Most restaurants and bars do have their top people on some kind of performance based incentive program, but unfortunately for them, the establishments are still computing the cost percentages based on some kind of magic number that they have either learned at culinary school, or fits their income sheet expectations. Beverage costs, just as food costs, can be tricky but finding a true beverage cost is essential.
Computing Beverage Cost
Cost percentages are computed by dividing the cost paid for a product by the selling price of that product. Using wine as an example, for a whole month or given period wine cost (or beverage cost) is the total amount spent on wine divided by the total revenue from wine (wine sales). That is the correct way to do it, but is it telling you the whole story? If you are using the actual wine cost (or beverage cost)and comparing in to a stated goal percentage lets say 35% then it is not! It may fit the owner’s spreadsheet nicely, but quite frankly a higher percentage could even be better. To find out you need to move away from actual wine costs and move toward ideal wine costs. What?
Ideal vs, Real Costs
Yes, Ideal wine costs, and they are quite different from the real costs that most establishments try to peg you to. The ideal wine costs breaks your sales down to a per item basis before coming up with your cost percentages. If there is something out of line then there may be a problem, but until you examine the ideal wine costs you will never know.
Going back to the example of selling wine, say you have two bottles of cabernet, one that you sell for $30.00 and the cost you paid for the bottle is $10.50. The second bottle sells for $40.00 and the cost on it is $16.00. Lets do some quick math to figure out the wine costs on these two bottles:
|Cost per Bottle||Price Per Bottle||Wine Cost|
Well, if you were held to that magical 35% wine cost you would want to sell wine bottle 1 all day long wouldn’t you? But are you right? Well, yes, you would be, but your owner would be missing the boat! They would probably tell you that they wanted to run a 35% cost and that it would make since to sell wine bottle 1 too, but right then would be the time to show him just how smart you are (thanks to foodandbeverageunderground.com that is). If you were to sell wine bottle 1 you would certainly make your 35% goal, and the establishment would make a profit of $19.50 ($30-$10.50). If you were to have sold wine bottle 2 however, you would have blown your bonus and would have hit a 40% wine cost, but the establishment would have made $24.00 ($40-$16). The establishment would have made $4.50 more, some 23% if you would have sold wine bottle 2, but the cost would have killed you. Well, last time I took a deposit to the bank and added in a percentage point, they laughed at me. For some stupid reason they said they only took dollars.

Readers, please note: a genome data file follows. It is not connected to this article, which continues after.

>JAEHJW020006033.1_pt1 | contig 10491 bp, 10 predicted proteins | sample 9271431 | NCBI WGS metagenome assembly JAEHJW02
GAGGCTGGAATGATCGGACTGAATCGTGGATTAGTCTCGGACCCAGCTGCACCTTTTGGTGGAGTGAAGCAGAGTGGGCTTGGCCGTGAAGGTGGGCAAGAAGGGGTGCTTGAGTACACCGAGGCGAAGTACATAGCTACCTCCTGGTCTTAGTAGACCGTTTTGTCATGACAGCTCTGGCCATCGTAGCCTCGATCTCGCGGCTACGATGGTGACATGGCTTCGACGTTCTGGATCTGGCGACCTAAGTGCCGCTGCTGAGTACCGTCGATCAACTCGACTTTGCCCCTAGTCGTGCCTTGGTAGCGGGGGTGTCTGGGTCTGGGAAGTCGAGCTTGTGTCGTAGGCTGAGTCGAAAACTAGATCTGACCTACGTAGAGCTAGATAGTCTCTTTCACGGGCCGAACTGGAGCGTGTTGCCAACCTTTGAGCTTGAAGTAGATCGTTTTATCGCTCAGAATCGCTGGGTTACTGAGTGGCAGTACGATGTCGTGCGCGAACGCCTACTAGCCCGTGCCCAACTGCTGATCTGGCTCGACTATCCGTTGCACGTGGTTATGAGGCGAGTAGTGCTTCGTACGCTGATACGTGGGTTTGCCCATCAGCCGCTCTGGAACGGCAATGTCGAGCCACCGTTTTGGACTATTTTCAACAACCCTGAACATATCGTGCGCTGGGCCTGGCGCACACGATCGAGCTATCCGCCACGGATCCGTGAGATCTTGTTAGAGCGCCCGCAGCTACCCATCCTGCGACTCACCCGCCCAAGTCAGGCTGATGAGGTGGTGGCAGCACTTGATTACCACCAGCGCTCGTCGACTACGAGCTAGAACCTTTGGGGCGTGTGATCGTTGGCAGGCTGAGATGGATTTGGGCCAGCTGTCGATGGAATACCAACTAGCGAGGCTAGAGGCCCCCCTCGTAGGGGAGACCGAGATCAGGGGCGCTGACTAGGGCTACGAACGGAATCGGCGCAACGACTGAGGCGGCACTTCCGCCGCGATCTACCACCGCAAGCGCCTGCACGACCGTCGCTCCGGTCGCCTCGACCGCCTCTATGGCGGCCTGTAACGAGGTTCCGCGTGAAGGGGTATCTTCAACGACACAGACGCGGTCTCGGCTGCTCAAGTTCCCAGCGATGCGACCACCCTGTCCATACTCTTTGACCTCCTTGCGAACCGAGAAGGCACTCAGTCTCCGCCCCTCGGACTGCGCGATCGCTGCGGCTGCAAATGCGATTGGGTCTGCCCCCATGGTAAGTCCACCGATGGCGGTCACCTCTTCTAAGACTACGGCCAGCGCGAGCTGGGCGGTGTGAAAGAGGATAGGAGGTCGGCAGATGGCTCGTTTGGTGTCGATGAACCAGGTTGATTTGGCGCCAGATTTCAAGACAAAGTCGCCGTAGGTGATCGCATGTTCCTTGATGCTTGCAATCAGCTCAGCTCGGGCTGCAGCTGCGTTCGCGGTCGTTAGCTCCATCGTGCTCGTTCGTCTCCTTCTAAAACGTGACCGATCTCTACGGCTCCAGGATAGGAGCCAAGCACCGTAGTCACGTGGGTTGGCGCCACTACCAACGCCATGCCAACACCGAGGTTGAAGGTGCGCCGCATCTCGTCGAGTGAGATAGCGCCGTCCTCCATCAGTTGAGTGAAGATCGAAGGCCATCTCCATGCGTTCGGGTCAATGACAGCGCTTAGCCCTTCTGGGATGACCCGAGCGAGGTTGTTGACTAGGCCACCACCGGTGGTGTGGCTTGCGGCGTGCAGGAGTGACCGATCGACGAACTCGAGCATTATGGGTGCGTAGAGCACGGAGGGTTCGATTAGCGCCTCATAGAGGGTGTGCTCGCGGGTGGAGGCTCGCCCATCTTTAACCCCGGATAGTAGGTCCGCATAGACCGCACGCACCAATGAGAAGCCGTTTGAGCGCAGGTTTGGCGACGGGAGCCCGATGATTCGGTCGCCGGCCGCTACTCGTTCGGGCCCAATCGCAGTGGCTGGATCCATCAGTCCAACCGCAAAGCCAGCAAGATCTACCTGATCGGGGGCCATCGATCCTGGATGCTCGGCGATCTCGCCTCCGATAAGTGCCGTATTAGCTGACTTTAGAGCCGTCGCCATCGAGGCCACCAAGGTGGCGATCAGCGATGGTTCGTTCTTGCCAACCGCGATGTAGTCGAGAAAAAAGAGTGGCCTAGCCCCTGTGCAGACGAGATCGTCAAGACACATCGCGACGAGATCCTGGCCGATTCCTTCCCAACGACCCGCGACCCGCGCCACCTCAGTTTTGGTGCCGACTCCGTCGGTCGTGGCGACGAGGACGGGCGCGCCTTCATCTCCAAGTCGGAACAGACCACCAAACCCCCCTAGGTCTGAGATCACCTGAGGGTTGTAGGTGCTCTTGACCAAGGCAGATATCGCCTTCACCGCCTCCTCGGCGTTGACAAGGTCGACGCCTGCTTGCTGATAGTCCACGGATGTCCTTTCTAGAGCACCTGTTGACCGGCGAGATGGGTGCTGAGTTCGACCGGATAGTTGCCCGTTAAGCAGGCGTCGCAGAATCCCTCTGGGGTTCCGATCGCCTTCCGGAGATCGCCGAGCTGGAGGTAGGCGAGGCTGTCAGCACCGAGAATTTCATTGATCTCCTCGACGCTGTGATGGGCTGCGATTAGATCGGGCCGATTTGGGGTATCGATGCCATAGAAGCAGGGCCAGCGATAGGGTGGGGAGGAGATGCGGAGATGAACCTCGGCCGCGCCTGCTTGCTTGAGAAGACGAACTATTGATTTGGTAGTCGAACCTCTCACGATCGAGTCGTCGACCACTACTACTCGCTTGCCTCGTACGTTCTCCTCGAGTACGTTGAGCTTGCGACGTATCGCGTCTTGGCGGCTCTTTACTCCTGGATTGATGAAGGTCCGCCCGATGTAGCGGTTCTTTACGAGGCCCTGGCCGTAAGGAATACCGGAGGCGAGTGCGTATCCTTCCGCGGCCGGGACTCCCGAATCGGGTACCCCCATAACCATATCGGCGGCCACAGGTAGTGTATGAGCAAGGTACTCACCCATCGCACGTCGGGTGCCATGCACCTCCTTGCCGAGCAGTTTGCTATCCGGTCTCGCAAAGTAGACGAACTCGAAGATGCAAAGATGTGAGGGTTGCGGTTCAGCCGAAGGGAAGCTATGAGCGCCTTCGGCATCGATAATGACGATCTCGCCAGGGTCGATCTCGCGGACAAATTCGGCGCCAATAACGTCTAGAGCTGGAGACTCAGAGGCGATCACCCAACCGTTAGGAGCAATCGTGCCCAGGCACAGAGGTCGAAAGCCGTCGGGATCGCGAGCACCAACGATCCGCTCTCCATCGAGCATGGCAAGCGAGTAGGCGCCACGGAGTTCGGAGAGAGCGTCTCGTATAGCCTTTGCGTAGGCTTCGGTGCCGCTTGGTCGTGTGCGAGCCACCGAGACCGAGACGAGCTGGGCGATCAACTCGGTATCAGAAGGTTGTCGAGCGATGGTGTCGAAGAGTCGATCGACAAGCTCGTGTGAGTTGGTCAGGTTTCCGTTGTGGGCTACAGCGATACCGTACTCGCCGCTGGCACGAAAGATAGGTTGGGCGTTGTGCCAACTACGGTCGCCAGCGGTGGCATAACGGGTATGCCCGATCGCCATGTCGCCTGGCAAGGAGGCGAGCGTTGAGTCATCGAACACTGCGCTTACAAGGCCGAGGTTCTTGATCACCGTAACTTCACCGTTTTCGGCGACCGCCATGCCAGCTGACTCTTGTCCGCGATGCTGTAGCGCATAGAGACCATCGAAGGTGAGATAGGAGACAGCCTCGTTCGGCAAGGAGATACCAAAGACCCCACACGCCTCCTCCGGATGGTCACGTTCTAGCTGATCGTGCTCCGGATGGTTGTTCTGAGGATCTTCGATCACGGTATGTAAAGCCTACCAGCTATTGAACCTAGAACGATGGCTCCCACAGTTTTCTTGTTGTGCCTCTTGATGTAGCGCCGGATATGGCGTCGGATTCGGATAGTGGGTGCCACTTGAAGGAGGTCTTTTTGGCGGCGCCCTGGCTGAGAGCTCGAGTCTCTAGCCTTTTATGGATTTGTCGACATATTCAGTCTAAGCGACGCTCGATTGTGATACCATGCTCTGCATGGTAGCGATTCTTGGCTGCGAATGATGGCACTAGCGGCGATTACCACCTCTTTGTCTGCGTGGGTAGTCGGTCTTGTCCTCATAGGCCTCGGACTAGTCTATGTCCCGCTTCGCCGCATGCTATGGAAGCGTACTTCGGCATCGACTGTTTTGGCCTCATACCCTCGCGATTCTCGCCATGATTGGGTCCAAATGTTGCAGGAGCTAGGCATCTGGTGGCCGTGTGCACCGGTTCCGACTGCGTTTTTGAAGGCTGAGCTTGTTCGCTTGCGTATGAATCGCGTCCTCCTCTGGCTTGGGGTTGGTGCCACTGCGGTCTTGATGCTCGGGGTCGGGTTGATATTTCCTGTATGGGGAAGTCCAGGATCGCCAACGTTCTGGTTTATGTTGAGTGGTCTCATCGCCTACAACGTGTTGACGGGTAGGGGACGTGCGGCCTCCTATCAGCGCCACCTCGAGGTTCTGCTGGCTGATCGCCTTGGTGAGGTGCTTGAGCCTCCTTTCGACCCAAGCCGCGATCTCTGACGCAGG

The moral of the story here is that you should always run an ideal cost and then compare it to the actual costs. To do this you should set up a spreadsheet and put the items you sell down the first column, the number you sold of each item from your product mix over the same period and the cost per item. Well, maybe there is an easier way to save you some time. Go to the resources page and you will be able to download our ideal cost spreadsheet. We’ve done the work for you!
Although we have used wine in this example the same situation exists for food, liquor, and beer too. It can also be compiled to do the entire beverage cost. You may be fighting a never ending battle with your owner if they are holding you to unrealistic numbers so going this will make those real numbers real, and these ideal numbers your savior!From Beverage Cost to Labor Cost